Saviours or slayers?

Published April 16, 2012

Karachi Press Club, which is a couple of yards away from my office, remains a platform for countless people who desperately want their issues to get addressed by the crème de la crème of Pakistan. Last week, en route to work, I saw a man outside Karachi Press Club brandishing x-rays toward a herd of people. Unable to conceal my curiosity, I stepped out only to discover that the poor man was just another unfortunate victim of medical negligence. The x-rays, he carried, showed a grotesque image of a pair of scissors inside his abdomen, which were left in his body by a doctor during a surgical procedure seven months ago.

Shaken to the core after witnessing the worst form of violation of the Hippocratic Oath, I kept wondering why the government and other policymakers of Pakistan heed no attention to the rise in the cases of medical negligence in the country. The well-known case of Imanae Malik, a three-year-old girl, who died in 2009 after her doctor administered a lethal dose of anaesthesia, also made no headway and disappeared after a while.

Dr Rahim*, a doctor who has been in the medical profession for the past 25 years and previously, owned a private hospital narrated his experience by saying, “it is all about money these days. Doctors tend to entertain more and more patients every day because that way they can earn more. They run their private clinics and misguide patients.”

“I remember a case of a 19 year-old-boy who was diagnosed with appendicitis and was operated. The doctor even showed him a specimen of his appendix for authenticity after the surgery; however, recurring pain in the boy’s abdomen led his family to consult another doctor, whose diagnosis confirmed colorectal cancer. Moreover, lab reports also revealed that the boy’s appendix was intact, which proves that the doctor only operated on the boy because he wanted more fees,” he added.

The fact that medicine remains one of the most underpaid professions in Pakistan, so much so that a Resident Medical Officer (RMO) gets Rs 8,000 to Rs 10,000 per month for services, can be possibly attributed to this materialistic mindset of doctors. They, who are considered the epitome of humanity and are known to carry the responsibility for alleviating people’s miseries, should not let money drive them.

We all hear about tampered medical and pathological reports, primarily because perhaps it is more ‘lucrative’ to remove a spleen or appendix than to prescribe medicines.

Medical negligence and incorrect diagnosis, which ideally should be considered equivalent to attempted murder, have become a norm in Pakistan because there is no accountability. We hear about cases of medical negligence and the plight of the victims but what we do not hear is the news regarding the fate of the culprit who has either been involved in malpractice or is found guilty of medical negligence. Termination from employment by the government and medical associations is the highest form of punishment for these culprits, without any mention of suspending their license to practice.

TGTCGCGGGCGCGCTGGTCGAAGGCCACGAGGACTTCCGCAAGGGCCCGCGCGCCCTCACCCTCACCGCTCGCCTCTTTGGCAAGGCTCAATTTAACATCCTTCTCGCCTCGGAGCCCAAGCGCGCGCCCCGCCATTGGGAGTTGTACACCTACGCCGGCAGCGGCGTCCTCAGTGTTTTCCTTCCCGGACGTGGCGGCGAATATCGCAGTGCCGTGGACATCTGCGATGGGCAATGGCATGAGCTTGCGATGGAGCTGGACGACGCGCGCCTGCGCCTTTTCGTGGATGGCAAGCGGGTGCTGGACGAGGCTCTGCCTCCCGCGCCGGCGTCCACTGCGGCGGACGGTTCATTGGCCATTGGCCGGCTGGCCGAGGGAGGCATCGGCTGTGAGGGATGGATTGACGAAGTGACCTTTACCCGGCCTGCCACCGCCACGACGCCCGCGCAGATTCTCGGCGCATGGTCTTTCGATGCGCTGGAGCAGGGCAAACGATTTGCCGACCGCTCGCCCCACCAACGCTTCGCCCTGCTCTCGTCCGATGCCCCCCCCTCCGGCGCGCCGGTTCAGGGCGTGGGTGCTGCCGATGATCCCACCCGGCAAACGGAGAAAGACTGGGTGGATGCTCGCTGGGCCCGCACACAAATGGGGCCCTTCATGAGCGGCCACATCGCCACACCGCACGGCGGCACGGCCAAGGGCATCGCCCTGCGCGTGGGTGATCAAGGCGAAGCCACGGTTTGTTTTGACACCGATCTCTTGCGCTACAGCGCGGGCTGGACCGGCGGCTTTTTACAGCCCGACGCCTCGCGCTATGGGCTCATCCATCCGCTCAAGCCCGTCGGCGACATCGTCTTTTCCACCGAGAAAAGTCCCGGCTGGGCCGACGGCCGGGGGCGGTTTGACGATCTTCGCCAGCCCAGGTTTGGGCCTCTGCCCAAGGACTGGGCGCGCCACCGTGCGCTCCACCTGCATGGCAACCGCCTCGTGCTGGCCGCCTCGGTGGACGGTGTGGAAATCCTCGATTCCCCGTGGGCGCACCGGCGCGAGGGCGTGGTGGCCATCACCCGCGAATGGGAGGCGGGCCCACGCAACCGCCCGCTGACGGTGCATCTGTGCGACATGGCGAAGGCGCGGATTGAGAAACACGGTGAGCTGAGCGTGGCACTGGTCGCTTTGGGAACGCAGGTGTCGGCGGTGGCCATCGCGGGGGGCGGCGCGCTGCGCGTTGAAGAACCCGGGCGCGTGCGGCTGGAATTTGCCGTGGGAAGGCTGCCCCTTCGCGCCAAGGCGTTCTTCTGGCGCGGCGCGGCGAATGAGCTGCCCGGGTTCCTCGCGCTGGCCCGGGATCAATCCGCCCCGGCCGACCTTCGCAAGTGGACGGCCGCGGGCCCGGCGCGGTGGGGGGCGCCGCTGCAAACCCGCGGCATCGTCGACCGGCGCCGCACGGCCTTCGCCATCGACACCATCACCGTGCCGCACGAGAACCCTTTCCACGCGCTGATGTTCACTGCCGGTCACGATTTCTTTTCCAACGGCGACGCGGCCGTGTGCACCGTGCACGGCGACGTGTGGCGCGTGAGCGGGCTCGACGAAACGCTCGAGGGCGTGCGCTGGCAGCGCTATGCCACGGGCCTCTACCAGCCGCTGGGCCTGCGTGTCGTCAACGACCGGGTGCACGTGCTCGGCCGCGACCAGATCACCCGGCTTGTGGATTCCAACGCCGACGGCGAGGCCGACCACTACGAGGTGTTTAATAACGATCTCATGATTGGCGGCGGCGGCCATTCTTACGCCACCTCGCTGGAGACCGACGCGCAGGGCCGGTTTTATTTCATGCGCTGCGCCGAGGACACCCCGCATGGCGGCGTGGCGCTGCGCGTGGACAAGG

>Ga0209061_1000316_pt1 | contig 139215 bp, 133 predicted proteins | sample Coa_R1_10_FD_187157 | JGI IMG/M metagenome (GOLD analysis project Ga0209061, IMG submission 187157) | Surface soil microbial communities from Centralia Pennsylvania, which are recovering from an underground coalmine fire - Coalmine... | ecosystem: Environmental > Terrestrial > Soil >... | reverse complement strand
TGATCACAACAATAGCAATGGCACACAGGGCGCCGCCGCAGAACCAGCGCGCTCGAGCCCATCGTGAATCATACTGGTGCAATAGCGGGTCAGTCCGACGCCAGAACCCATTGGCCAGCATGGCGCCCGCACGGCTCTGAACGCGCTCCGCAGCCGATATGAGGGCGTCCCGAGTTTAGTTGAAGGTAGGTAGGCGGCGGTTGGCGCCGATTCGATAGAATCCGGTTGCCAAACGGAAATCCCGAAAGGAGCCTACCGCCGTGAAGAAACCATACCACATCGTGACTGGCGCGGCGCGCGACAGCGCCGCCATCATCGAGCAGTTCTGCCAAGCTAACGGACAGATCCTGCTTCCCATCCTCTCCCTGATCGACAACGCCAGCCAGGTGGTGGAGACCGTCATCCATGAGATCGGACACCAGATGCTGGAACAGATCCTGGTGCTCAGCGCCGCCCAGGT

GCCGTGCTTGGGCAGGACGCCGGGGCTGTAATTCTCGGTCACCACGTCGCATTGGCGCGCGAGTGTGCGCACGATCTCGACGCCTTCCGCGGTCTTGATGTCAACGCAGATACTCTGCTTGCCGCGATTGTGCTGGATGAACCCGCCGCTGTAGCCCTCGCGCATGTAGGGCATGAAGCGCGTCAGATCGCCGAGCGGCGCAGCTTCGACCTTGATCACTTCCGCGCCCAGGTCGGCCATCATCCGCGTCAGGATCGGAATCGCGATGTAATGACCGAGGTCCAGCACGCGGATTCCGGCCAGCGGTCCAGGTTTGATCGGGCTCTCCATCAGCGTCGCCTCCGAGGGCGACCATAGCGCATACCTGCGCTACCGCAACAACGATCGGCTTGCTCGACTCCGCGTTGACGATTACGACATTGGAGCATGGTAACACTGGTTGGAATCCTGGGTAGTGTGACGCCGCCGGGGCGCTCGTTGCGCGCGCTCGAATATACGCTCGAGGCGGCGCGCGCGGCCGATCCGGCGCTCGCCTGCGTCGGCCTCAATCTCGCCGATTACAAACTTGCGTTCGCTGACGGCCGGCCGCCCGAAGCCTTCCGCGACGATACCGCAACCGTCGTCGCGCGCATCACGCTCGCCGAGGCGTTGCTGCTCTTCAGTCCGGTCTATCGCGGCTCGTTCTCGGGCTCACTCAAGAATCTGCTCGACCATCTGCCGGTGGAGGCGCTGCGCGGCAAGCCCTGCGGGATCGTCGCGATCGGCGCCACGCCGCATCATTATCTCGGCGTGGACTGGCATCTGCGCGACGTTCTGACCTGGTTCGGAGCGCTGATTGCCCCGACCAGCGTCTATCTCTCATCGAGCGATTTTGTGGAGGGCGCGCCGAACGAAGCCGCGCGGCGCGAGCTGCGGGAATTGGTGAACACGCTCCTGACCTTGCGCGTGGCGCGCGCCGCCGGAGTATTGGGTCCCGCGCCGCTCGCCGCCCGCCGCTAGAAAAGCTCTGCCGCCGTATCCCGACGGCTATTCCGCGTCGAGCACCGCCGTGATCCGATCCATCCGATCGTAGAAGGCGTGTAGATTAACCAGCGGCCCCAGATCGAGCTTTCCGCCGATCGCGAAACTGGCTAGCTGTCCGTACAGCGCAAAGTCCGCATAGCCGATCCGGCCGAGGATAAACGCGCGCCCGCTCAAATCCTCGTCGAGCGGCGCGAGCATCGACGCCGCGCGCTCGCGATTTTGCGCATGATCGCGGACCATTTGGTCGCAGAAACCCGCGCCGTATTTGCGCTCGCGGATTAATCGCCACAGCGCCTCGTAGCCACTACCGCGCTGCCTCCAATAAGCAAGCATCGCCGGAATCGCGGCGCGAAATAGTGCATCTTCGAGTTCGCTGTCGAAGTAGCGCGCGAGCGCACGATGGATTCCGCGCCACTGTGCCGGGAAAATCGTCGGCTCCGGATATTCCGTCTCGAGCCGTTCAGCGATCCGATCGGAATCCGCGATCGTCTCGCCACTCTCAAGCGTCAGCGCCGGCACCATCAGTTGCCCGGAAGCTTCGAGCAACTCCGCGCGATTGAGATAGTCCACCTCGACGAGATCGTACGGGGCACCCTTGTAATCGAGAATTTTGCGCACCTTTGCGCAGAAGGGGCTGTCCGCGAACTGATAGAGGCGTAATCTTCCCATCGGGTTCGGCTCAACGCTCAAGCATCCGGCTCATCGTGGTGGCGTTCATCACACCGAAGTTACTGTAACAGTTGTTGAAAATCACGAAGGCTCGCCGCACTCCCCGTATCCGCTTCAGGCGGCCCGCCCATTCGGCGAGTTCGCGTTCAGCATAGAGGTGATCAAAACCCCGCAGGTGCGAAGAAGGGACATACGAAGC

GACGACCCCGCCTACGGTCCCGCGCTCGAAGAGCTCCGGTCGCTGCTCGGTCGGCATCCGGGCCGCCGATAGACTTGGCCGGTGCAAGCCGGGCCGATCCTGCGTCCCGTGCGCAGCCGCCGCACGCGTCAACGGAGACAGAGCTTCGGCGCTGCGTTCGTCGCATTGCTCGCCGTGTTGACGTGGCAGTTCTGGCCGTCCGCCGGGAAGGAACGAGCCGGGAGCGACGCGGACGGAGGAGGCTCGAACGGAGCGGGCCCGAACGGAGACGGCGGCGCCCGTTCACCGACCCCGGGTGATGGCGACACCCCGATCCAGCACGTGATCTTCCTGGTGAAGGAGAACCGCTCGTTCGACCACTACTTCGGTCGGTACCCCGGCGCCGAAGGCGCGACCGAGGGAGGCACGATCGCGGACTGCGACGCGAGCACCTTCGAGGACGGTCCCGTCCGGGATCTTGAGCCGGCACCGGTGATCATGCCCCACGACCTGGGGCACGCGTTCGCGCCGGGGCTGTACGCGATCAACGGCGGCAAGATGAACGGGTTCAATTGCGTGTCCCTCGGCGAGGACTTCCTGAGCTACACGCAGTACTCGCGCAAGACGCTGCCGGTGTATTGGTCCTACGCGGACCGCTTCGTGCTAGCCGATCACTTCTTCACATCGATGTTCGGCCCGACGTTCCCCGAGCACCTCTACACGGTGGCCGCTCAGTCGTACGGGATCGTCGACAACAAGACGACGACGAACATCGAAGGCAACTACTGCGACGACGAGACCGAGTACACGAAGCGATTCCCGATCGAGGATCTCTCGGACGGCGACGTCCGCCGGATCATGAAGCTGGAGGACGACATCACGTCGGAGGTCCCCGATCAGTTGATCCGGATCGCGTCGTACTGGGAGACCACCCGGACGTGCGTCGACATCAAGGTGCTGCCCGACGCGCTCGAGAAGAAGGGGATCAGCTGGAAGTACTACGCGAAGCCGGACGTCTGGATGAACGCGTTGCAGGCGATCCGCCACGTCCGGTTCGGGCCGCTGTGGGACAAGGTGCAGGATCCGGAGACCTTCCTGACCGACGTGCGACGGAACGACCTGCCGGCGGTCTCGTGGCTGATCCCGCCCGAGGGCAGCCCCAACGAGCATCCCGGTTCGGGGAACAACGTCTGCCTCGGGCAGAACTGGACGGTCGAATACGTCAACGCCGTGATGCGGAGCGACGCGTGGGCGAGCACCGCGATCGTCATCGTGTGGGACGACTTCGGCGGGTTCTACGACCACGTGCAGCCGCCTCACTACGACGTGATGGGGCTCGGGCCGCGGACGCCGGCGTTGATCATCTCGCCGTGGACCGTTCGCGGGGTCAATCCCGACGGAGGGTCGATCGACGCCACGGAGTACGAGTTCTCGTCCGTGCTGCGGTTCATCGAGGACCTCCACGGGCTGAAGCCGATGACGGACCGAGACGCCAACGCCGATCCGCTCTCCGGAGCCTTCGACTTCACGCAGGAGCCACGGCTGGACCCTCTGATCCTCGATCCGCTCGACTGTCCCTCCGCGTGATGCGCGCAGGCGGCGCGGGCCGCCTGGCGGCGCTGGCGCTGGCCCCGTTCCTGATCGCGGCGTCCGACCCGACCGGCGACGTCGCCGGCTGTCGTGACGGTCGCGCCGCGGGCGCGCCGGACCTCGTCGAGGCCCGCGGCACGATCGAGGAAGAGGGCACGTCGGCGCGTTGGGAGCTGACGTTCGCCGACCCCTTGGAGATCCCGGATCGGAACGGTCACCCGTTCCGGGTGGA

Medical negligence, however, is not always deliberate. In government hospitals evidently the constant flow of patients is one of the most important factors behind medical negligence.

Whilst talking to another doctor who works at the Abbasi Shaheed Hospital in Karachi, I came to know that flocks of patients wait outside the outpatient department (OPD) and surgical wards, which is why doctors are always in a rush to attend and discharge as many patients as possible.

“Leaving cotton packs inside human bodies after surgical procedures is not uncommon in government hospitals and generally these mistakes occur because doctors cater to a huge queue lined up for treatment,” said the doctor on condition of anonymity.

“The government should either deploy more qualified doctors or should construct more state-owned hospitals to resolve this issue,” she added.

Regulations and governance framework, setting a ceiling of maximum patients that a doctor can see in a day, among other measures can resolve issues of unintentional medical negligence.

The most underreported and unknown cases of medical negligence take place in pediatric and neonatal wards.

A speech therapist, who works for children with disabilities, said on condition of anonymity that, “it would not be unwise to say that an extremely high percentage of disabilities that Pakistani children face is either because of an inaccurate diagnosis or medical negligence.”

“Many a times, a child is diagnosed with common jaundice, whereas it is later revealed that the child had Kernicterus or Bronze Baby syndrome. I have personally counselled and treated many children who are completely deaf because they were diagnosed with common jaundice when they actually had Kernicterus,” she added.

Kernicterus is a form of excessive jaundice which can cause irreversible brain damage if the patient is not given photo-therapy or the blood is not exchanged, within the early hours of the birth. All it takes is one wrong diagnosis and screening test to deprive a child of a vigorous and healthy life.

Whether we attribute the failings of our doctors and medical system to a lack of conscience, drive to make more money or inappropriate training, it is essential to understand that policies and punishment for non-compliant doctors are the only way to address the issues pertaining to medical negligence.

It is difficult to say when and how the negligent doctors will be reprimanded, however, unless the culprits are identified and extreme judicial precedents are set, we will continue to read traumatising stories about ‘medical killings’.

*Identity concealed due to security reason.

Faiza Mirza
The writer is a Reporter at



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